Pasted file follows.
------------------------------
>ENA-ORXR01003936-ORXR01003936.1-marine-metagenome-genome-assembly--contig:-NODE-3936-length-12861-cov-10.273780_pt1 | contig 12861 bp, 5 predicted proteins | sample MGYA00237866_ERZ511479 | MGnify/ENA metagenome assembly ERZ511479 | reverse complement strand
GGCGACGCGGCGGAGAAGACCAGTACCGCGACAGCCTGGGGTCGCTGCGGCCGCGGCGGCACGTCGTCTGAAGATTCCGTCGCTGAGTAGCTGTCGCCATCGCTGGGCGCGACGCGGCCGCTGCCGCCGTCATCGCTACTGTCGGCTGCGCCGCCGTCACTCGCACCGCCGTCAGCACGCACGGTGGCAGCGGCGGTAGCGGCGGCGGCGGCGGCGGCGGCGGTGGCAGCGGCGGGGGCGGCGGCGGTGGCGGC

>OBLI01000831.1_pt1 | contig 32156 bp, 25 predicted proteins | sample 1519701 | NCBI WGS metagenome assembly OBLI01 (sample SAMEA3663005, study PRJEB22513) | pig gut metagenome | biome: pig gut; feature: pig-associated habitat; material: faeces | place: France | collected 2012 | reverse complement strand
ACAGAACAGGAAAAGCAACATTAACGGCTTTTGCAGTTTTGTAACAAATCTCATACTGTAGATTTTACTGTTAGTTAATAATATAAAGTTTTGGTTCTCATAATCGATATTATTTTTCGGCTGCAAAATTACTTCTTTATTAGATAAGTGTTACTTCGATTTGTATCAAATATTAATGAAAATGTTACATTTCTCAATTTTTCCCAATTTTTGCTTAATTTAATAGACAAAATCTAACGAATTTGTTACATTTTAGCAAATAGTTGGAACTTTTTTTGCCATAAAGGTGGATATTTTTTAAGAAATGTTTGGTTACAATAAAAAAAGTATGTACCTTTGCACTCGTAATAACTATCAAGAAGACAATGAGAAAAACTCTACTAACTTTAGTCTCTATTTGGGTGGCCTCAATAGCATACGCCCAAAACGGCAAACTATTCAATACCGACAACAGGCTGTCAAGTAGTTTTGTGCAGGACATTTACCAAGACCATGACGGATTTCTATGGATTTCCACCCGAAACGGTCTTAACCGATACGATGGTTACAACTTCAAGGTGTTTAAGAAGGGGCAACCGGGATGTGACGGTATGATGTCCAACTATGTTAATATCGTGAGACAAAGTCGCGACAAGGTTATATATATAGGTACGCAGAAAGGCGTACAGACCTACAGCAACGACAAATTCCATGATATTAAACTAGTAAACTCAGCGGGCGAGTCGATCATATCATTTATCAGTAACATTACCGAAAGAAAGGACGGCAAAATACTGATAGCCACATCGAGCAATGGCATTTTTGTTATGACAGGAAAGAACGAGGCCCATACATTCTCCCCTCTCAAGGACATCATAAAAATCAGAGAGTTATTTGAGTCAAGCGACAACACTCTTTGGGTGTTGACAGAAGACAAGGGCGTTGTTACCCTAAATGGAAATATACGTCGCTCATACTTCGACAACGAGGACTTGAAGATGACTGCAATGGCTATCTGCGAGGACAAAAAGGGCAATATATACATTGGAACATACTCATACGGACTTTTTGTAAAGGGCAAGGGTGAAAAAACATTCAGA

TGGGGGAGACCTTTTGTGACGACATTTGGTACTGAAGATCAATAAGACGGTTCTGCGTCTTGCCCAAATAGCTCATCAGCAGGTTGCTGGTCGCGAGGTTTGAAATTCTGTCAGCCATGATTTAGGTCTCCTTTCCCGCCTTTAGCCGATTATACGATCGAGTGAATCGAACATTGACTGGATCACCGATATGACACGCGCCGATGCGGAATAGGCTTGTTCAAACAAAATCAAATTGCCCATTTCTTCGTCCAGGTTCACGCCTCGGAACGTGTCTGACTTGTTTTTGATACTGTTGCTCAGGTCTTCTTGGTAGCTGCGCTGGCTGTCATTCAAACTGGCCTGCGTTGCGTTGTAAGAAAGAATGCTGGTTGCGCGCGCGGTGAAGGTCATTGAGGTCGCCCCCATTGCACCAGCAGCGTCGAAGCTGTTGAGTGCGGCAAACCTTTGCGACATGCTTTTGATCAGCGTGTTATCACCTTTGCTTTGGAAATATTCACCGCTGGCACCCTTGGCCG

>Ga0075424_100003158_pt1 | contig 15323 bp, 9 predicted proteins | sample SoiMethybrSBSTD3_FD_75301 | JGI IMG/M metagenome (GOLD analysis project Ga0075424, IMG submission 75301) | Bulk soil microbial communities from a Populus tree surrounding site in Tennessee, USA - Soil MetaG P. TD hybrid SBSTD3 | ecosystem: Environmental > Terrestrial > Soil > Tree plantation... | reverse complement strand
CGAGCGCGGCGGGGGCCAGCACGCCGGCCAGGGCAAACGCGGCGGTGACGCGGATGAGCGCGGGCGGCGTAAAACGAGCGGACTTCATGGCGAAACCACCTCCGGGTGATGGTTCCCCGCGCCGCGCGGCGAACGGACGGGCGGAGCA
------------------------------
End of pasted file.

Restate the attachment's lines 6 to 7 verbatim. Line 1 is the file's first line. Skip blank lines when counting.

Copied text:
>Ga0075424_100003158_pt1 | contig 15323 bp, 9 predicted proteins | sample SoiMethybrSBSTD3_FD_75301 | JGI IMG/M metagenome (GOLD analysis project Ga0075424, IMG submission 75301) | Bulk soil microbial communities from a Populus tree surrounding site in Tennessee, USA - Soil MetaG P. TD hybrid SBSTD3 | ecosystem: Environmental > Terrestrial > Soil > Tree plantation... | reverse complement strand
CGAGCGCGGCGGGGGCCAGCACGCCGGCCAGGGCAAACGCGGCGGTGACGCGGATGAGCGCGGGCGGCGTAAAACGAGCGGACTTCATGGCGAAACCACCTCCGGGTGATGGTTCCCCGCGCCGCGCGGCGAACGGACGGGCGGAGCA